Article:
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Willy Decker, the outstanding German opera director, has been away from the scene since his Netrebko/Villazón Salzburg Traviata in 2005, and due to illness canceled scheduled assignments such as Moses and Aron and Boris Godunov in Vienna. But now he is finally back. And in superb shape, as well.
In short, this is simply one of the most beautiful productions I have ever seen, but as always with Decker: The aesthetics are not the goal, but only (some of ) the means. His visions are simple in the execution, applying simplistic stage designs and adding a touch of psychoanalysis and symbolism. Combined with a keen sense of just what works in the theater. And with a never-failing emphasis on the dark side. Just take the dominating grand chair symbolizing power in his Boris Godunov. Or the ever-present clock, counting down to Violetta's death in his Salzburg Traviata.
In the present case, few will disagree that Death in Venice is a dark work, and as such, no applications are needed to underline that fact..
This is Britten´s last opera, written in 1973 and closely following the novel by German Nobel Prize winner Thomas Mann. In brief, this is the story of the ageing German novelist Aschenbach (sung by a tenor, originally written for Britten's companion Peter Pears), who travels to Venice and becomes infatuated with an adolescent polish boy Tadzio. He never approaches the boy, but follows him at a distance, and in the end he dies alone on the beach.
The sets are predominantly black and the 17 scene changes melted effortlessly together. The lightning was simply outstanding with varying backgrounds of bright blue clouds as well as undulating white waves and it all started with Aschenbach looking up at a projection of Da Vinci´s (I believe) drawing of the human body in the most beautiful stage show I have seen since I cannot remember when. In one of the most beautiful theaters I have yet been in.
On top Willy Decker shows exactly why he is such an fine opera director, not afraid to deal with difficult issues such as borderline pedophilic issues (this opera is not about pedophilia) in a tasteful and respectful way. I simply cannot imagine a better production of Death in Venice, than this one.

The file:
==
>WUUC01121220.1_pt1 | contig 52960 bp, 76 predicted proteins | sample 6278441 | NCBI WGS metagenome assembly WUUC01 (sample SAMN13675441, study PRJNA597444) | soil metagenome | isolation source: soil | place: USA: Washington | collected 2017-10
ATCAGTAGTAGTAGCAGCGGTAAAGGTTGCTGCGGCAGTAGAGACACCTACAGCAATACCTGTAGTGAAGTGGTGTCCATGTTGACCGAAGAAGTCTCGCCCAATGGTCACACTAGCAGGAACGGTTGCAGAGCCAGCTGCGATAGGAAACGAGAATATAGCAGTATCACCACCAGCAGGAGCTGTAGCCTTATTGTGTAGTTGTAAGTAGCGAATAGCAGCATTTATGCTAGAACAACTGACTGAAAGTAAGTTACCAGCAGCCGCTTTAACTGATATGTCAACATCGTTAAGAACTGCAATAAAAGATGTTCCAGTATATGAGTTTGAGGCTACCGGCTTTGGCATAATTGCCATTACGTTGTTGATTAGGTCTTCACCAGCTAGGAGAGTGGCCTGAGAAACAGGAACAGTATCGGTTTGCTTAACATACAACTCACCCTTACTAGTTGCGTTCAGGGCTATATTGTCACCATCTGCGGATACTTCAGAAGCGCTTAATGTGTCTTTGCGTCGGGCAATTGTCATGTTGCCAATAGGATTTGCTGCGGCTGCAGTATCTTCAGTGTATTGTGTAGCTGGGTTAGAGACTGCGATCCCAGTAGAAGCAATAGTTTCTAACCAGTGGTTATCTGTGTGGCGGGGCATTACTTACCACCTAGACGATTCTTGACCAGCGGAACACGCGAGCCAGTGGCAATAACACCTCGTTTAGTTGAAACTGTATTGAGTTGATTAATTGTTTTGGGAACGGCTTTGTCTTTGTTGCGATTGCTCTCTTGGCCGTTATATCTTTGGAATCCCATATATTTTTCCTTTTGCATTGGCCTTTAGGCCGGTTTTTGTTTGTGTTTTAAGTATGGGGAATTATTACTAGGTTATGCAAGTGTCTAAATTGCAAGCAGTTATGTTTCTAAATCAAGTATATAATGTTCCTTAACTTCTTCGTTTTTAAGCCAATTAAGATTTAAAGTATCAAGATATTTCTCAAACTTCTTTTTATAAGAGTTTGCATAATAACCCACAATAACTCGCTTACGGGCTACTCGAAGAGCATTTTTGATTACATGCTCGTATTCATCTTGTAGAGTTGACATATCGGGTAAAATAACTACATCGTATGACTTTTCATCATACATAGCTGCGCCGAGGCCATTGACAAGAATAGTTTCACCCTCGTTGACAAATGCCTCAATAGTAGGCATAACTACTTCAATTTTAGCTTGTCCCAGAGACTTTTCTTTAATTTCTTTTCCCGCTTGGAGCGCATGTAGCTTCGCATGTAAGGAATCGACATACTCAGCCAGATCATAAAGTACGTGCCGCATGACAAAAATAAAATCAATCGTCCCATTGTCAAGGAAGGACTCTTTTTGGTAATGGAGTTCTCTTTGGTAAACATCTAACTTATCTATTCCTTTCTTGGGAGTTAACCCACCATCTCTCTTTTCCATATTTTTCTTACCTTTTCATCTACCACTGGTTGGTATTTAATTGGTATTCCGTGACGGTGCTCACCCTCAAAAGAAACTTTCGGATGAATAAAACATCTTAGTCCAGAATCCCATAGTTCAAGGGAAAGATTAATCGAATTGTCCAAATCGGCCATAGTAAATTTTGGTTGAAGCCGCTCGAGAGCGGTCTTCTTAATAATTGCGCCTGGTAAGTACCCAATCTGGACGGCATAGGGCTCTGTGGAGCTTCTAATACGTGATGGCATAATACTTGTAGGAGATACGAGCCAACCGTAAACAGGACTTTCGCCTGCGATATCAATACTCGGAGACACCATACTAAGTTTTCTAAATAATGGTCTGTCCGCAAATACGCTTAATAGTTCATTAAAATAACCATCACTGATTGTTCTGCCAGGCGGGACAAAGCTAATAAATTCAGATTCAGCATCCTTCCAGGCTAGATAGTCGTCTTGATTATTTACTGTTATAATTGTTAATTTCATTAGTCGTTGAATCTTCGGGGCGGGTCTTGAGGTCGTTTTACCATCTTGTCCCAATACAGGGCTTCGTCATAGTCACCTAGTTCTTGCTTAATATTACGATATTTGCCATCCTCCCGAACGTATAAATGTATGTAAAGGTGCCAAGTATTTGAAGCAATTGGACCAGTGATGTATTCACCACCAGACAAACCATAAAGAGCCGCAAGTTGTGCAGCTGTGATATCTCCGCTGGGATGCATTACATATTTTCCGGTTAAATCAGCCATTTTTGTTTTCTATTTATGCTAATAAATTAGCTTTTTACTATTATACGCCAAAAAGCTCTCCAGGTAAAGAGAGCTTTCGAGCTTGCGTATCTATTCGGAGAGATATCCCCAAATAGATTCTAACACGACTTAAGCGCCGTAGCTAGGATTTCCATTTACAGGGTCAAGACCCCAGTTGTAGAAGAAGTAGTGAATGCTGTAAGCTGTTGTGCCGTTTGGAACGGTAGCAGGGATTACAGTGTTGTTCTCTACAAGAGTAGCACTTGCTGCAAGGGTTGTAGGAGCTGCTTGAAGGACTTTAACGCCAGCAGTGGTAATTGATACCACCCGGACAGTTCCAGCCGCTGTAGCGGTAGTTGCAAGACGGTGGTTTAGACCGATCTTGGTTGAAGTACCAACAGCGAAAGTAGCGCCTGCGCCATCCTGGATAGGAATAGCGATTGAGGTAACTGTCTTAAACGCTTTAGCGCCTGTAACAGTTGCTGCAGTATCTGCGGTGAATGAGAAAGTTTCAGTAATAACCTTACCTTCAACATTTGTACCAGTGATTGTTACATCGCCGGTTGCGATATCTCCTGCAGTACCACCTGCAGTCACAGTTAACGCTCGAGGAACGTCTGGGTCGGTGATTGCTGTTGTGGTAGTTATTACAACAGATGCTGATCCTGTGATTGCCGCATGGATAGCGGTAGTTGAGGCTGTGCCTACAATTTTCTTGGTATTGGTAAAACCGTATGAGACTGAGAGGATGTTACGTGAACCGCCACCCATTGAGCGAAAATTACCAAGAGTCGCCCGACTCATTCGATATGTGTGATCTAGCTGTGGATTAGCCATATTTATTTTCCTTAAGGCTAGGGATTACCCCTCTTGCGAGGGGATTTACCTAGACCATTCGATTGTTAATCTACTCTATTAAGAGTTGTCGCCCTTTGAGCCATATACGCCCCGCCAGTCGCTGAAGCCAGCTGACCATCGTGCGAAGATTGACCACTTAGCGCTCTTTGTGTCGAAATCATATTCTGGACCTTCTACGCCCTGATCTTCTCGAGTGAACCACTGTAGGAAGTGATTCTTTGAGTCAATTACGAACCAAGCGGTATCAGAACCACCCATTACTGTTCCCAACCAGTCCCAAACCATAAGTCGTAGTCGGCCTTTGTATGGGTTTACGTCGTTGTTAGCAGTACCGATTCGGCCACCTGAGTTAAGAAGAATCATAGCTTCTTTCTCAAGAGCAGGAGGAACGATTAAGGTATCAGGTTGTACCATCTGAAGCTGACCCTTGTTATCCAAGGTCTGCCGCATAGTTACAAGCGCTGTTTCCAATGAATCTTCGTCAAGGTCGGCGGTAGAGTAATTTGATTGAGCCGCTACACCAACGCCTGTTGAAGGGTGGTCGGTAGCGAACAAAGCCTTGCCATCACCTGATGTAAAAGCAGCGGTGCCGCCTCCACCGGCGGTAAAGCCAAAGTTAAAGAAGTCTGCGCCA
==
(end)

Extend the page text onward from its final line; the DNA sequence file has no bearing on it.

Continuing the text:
If you want to persuade friends, that opera is NOT elitist - this is probably not the show to take them to. The libretto is profound and saturated with allegations to a degree that deeper immersion is probably essential to fully come to terms with it (read: I don't think I really understand the work, but that may be due to lack of familiarity with it).
It is a fascinating work, but I have the distinct feeling that there are far more layers to this drama, than the one's I am immediately able to grasp, which, by all means, is positive (read: Again, I don't think I understand the work, but that's probably more due to shortcomings of mine, than of Thomas Mann or Benjamin Britten!).
Where I found Sebastian Weigle´s conducting of the dream-team Walküre the day after rather passive (read: It was in fact quite boring), his lucid style of conducting suited Britten excellently. He was absolutely superb, drawing finely woven textures from the very fine orchestra. Far the best I have heard him conduct.
Hans Schöpflin as Aschenbach is virtually on stage for the entire opera and he projected the character well, convincing as both a singer and actor leading a cast with no weak links.
A DVD release of this production would be most welcome.